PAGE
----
The palmetto tree is perhaps the most recognized and beloved symbol of our state. That said, many South Carolinians would be surprised to learn that botanists do not consider it a true tree because it lacks a solid wood trunk. However, the flexibility of its trunk, together with its strong root system, enable the palmetto to withstand the fierce winds that so often strike our coastline.
The word palmetto derives from the Spanish word palmito, which means little palm. The most common palmetto species seen in South Carolina is the Sabal palmetto, which can grow as high as 65 feet. It is also known as a cabbage palmetto because when it is cooked, the heart of its trunk tastes like cabbage. However, we don’t suggest trying this since removing the heart of a palmetto tree will kill it!
Note: If you are really hankering for some palmetto, you can always shimmy up to very the top of a tree and slice off a piece of its stem. This is also said to taste like cabbage or artichoke.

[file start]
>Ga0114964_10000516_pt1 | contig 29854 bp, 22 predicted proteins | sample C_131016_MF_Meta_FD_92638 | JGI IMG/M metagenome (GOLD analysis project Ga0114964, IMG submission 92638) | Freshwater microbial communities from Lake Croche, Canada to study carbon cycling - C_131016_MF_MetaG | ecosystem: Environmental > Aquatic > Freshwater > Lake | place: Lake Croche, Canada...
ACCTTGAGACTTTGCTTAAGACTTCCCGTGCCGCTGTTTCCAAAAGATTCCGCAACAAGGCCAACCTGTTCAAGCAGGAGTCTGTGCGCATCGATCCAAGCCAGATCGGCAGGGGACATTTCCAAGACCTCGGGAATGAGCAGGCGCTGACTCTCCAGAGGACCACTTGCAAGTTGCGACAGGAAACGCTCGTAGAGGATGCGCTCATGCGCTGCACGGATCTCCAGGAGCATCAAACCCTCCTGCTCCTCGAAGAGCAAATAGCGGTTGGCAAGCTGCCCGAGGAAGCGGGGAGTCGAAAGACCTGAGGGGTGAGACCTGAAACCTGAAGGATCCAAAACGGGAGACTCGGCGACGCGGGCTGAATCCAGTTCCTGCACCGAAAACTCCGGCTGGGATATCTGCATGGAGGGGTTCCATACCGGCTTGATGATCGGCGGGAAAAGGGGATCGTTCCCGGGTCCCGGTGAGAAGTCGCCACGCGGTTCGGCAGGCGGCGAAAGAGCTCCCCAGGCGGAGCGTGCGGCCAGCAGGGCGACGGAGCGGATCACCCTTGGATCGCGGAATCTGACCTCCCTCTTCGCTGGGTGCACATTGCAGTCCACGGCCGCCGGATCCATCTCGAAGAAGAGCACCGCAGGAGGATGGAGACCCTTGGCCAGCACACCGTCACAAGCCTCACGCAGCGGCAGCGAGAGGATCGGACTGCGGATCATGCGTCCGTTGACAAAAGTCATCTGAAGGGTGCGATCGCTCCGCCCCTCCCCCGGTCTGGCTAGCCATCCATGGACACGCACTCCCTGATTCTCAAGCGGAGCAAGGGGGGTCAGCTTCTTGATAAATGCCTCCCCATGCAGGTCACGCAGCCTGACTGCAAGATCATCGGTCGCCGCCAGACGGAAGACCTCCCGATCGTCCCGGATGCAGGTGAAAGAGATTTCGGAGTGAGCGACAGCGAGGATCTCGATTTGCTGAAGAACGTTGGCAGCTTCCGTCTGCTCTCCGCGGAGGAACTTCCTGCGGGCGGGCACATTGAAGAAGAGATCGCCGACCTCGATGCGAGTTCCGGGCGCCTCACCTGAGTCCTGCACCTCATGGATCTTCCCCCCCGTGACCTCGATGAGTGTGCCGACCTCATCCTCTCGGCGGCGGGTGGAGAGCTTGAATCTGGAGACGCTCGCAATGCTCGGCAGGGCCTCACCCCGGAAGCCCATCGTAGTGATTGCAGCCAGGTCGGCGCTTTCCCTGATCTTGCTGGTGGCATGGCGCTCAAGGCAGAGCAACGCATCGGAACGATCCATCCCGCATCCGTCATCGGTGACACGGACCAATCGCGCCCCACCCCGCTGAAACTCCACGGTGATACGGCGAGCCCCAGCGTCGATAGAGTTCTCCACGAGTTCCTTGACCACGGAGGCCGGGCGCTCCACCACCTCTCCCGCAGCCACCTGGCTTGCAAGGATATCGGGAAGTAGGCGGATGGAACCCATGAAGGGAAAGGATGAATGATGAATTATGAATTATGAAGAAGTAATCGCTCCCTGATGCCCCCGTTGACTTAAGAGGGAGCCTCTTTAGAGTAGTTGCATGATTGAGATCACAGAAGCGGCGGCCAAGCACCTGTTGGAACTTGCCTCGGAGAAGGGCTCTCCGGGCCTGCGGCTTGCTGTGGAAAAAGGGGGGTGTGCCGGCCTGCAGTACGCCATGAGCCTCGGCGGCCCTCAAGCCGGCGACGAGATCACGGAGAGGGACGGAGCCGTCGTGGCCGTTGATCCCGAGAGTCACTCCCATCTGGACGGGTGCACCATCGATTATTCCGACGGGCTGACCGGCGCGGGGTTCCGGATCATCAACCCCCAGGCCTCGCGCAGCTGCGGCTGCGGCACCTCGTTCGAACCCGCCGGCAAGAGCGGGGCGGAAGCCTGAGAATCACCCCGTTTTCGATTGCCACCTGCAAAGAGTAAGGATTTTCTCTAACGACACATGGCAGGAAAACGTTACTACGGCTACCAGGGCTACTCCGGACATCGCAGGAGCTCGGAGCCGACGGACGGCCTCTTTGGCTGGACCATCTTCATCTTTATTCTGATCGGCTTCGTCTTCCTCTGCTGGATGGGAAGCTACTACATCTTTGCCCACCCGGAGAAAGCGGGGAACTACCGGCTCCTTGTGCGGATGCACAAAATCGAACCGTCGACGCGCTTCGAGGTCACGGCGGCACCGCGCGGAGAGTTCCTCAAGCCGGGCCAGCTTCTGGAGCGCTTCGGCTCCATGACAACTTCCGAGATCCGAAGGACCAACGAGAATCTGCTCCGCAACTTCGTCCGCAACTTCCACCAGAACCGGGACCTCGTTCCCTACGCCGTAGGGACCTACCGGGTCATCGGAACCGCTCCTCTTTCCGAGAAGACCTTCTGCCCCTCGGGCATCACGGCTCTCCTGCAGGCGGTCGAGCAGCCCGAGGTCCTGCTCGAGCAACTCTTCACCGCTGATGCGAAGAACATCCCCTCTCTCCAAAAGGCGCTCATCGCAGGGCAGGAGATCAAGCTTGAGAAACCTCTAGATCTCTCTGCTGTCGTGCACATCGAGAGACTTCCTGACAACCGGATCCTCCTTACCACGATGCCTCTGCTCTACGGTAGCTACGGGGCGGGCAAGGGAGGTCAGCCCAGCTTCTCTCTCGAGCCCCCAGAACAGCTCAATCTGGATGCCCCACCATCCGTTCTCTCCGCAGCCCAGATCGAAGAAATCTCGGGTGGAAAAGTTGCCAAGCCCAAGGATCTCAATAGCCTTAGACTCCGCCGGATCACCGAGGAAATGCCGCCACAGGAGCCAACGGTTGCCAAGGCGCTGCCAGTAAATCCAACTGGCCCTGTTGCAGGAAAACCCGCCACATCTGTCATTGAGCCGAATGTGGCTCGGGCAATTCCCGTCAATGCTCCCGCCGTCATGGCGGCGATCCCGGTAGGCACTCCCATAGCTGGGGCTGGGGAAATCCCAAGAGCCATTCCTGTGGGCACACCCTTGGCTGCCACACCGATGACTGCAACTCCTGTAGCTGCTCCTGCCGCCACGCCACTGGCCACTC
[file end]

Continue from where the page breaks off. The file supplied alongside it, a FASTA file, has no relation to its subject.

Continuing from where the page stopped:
Our famous trees’ spongy trunks were used to build the walls of Fort Moultrie on Sullivan’s Island, then called Fort Sullivan. The trunks successfully absorbed the brutal impact of British cannonballs during the Revolutionary War battle in 1776. Colonel William Moultrie led the soldiers to victory, and the fort was renamed in his honor.
Later, Moultrie designed a flag based on the blue uniforms and white crescent badges which decorated the caps of the fort’s guards. This flag eventually became recognized as South Carolina’s state flag. (Note: Though there are many theories, no one is 100% sure why the guards wore the crescent symbol on their caps.)
History makes this picture especially unique, since photographer Rikki Moye went out to Fort Moultrie to capture this perfect palmetto and crescent moon shot. If the sky were a dark indigo blue, it could practically be a photograph of our state flag!
Learn more about South Carolina State Symbols.
View more pictures of renowned South Carolina trees.